• U.S.

Return of the Red Army Faction

5 minute read
Frederick Painton

West Germany’s leftist urban guerrillas ambush a U.S. general

As the commander of the 200,000-strong U.S. Army forces in Europe, General Frederick J. Kroesen, 58, knew he had become a prime target in the anti-American campaign waged by West German terrorists. Barely a month ago, the mild-mannered general finally heeded pleas by West German police to exchange his American limousine for an armor-plated Mercedes.

That act of precaution saved Kroesen’s life. As he was being driven to his headquarters in Heidelberg one morning last week, the green, unmarked limousine rolled up to a red traffic light beside the Neckar River, less than a mile from his office. Kroesen was in back with his wife Rowene.

A West German police driver and the general’s aide, Major Philip E. Bodine, occupied the front seats. Just before the car came to a stop, an explosion shook the rear of the Mercedes, spewing glass inside.

A Soviet-made antitank grenade, fired from a rocket launcher, had smashed into the trunk, splintering the inch-thick, shatterproof rear window. Then several rounds of small-arms fire were heard. Said Kroesen later: “When I saw that all the legs and arms were in the right places, and the driver found the car would start, we took off.”

With drawn weapons, Kroesen’s West German military police escort charged toward the source of the attack, a heavily wooded hillside 200 yds. away. Eyewitnesses said they saw a man running from the scene, but police found only an abandoned campsite with a small tent, sleeping bags, canned food and a powerful radio transmitter, all evidence of a carefully planned operation. Whoever scored on the Mercedes with a grenade at that distance was a good shot with a lot of practice, according to police. Had Kroesen not been protected by the car’s armor plating, he and the other occupants would certainly have been killed. As it turned out, the general and his wife received only minor cuts from the broken glass, and the others were unscathed.

The attack was the tenth on U.S. personnel and property in West Germany this year, and the fourth in the past month. The bloodiest came three weeks ago at Ramstein Air Base, the U.S. Air Force’s European headquarters, where a bomb blast wounded 20 people. “I don’t know who is responsible, but I do know there is a group that said they had declared war on us,” said General Kroesen. “I’m beginning to believe it.” Specifically, the general was referring to the Red Army Faction, the terrorist group founded by Andreas Baader and Ulrike Meinhoff, which flourished in the 1970s. Confirmation came the next day when the Frankfurt Rundschau, a left-of-center daily, received a three-page type written letter explaining in turgid jargon that Kroesen had been attacked “because he is one of the U.S. generals who effectively hold in their hands the imperialist policy from Western Europe to the [Persian] Gulf.”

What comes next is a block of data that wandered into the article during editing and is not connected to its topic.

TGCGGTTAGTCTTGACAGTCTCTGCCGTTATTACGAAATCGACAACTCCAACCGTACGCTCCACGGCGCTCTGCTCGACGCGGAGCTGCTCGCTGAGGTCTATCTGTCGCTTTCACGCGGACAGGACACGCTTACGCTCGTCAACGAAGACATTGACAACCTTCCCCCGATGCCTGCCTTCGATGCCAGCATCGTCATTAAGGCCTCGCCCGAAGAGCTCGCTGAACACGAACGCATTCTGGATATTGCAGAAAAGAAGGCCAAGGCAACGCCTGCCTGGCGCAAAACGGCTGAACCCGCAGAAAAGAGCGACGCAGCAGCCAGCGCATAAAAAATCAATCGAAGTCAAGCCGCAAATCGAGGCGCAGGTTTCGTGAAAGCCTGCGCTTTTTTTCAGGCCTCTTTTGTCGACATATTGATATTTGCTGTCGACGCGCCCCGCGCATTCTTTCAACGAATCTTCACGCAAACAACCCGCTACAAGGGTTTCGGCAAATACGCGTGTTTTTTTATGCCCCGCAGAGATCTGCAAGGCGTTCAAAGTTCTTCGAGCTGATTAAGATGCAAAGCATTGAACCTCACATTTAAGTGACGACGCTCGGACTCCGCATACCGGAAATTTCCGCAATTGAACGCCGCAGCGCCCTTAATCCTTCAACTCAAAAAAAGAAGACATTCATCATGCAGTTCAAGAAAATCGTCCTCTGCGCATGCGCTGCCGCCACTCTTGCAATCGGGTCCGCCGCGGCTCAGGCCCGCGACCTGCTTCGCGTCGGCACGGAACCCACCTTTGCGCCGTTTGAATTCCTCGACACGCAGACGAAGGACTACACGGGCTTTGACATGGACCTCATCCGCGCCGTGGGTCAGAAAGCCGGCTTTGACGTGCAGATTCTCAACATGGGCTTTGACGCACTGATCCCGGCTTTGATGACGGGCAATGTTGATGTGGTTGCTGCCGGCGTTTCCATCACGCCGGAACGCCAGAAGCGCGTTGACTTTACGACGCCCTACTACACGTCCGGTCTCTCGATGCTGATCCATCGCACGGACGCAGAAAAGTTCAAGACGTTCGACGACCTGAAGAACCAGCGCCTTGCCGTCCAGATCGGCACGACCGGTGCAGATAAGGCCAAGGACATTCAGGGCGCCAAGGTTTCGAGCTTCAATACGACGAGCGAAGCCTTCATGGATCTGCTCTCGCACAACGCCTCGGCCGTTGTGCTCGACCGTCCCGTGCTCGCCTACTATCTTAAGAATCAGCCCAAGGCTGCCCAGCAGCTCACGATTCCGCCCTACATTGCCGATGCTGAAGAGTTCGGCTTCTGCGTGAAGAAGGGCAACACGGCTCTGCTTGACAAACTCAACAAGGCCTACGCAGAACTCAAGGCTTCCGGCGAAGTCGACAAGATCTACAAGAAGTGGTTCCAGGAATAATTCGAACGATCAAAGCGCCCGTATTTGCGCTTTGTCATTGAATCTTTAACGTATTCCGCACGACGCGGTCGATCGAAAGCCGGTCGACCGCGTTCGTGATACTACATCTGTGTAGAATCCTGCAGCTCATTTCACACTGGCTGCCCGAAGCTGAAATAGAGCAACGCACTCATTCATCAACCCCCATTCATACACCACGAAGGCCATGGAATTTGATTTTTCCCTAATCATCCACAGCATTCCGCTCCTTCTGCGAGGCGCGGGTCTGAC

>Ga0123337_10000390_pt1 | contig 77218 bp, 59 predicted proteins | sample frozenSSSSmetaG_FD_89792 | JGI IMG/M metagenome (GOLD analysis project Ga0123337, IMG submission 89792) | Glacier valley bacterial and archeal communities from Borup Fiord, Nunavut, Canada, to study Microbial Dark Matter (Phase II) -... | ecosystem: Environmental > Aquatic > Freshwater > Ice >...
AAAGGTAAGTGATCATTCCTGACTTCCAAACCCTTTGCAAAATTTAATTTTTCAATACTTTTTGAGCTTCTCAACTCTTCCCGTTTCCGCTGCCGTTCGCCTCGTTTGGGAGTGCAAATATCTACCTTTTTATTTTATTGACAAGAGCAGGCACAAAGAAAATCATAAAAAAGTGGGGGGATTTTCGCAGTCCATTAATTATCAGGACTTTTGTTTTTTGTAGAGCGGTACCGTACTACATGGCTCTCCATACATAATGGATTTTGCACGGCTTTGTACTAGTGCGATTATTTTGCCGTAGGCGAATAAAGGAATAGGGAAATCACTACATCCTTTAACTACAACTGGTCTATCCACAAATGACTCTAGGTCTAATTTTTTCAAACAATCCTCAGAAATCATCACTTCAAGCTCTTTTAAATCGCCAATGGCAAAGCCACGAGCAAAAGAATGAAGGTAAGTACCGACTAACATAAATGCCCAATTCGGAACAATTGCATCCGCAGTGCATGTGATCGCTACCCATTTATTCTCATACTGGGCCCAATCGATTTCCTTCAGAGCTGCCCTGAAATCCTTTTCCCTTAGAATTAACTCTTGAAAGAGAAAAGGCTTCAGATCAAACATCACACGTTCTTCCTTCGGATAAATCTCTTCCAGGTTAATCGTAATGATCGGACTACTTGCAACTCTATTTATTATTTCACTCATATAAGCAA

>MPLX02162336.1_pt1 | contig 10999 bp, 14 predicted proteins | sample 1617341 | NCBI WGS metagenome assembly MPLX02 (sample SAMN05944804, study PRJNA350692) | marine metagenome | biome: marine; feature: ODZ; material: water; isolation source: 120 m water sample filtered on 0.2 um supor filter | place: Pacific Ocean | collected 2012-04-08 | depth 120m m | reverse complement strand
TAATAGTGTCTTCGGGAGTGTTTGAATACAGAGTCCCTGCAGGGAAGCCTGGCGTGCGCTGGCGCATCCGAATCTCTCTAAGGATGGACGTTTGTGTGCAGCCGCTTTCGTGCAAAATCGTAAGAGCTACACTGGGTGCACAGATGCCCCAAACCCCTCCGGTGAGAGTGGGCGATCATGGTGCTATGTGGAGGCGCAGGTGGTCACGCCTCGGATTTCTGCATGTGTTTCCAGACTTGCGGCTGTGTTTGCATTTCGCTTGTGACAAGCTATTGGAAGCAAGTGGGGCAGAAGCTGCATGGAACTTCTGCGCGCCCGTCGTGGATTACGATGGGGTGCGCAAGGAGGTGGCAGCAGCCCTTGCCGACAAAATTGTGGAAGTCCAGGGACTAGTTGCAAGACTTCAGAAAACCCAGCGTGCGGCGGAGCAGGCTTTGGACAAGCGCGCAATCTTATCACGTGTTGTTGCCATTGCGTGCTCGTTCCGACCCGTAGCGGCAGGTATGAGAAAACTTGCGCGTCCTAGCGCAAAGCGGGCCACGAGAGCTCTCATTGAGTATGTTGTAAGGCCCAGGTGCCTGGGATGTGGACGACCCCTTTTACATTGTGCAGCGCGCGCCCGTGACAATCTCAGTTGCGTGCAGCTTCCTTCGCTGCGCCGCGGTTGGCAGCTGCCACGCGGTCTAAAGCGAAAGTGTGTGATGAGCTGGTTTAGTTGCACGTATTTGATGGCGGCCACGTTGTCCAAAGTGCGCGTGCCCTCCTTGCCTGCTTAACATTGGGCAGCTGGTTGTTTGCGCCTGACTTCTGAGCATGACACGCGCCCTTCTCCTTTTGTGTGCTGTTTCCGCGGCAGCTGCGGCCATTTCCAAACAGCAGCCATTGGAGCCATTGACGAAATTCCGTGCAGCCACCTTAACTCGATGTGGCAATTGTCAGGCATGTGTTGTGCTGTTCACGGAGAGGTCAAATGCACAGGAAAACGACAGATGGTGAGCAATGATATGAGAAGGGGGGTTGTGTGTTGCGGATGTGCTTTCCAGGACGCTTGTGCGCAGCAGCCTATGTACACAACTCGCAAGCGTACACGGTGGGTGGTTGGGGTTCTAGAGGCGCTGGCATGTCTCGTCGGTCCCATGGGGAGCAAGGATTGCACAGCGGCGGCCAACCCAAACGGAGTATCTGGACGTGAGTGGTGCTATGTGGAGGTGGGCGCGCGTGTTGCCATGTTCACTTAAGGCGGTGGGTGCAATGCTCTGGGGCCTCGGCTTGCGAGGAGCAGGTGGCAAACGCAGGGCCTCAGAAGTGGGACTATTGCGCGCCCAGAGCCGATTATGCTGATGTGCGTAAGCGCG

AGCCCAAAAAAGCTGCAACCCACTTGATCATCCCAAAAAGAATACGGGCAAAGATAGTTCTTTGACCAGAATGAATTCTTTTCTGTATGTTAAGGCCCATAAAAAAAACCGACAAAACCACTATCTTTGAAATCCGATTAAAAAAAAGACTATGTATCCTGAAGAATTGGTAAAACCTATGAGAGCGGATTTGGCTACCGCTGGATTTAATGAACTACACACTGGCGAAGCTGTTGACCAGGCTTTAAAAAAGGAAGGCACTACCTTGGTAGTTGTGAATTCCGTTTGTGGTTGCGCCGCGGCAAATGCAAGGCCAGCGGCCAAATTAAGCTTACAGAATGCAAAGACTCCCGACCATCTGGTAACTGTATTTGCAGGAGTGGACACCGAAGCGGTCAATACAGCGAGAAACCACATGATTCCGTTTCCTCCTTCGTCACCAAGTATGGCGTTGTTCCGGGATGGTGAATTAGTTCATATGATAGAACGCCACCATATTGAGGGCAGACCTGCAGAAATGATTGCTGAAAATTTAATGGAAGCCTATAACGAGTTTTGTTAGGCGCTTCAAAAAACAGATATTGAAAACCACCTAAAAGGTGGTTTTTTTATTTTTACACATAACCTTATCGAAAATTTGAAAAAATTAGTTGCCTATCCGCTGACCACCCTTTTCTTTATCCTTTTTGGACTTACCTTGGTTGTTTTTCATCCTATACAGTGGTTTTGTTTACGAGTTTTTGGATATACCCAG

The brutal re-emergence of the Red Army Faction shook West German authorities out of the complacent belief that the nation’s leftist terrorism had largely been brought under control. From a peak of 150 hard-core members four years ago, the Red Army Faction has dwindled to about 30 as a result of arrests, deaths in clashes with police and desertions from the cause. Despite their limited numbers, say West German officials, the terrorists want to exploit the wave of protest against the NATO decision to deploy U.S. medium-range nuclear missiles in Western Europe.

For Chancellor Helmut Schmidt’s government, the upsurge of a terrorist campaign directed against his nation’s major ally was a diplomatic as well as a security danger. “These acts of violence are not only attacks against our American allies,” said a government statement, “but just as much against our own security and freedom.” At stake, it continued, was “the political value and reputation of the Federal Republic.”

The attack on General Kroesen clearly seemed to be linked to the huge anti-American demonstration two days earlier in West Berlin that protested the visit of Secretary of State Alexander Haig. “The growth of anti-American rhetoric here is an irreversible invitation to further action of this kind,” commented the prestigious Frankfurt Allgemeine Zeitung, which predicted that terrorist acts would continue. Indeed, one day after Kroesen’s escape, two explosive devices were found on a rail spur leading to the U.S. Rhein-Main Air Base near Frankfurt. Said a police officer: “They would have blown up a train if it had passed.”

The terrorists are unlikely to gain many followers among the pacifist adherents of West Germany’s peace movement, although there is a risk that some might become sympathizers. Kroesen did his best to avoid additional fraying of U.S.—West German relations because of the incident. “I know too many German people and too much about the German character,” he said, “to think that there would be support for what we call a back shooter.” —By Frederick Painton. Reported by Roland Flamini/Bonn

More Must-Reads from TIME

Contact us at letters@time.com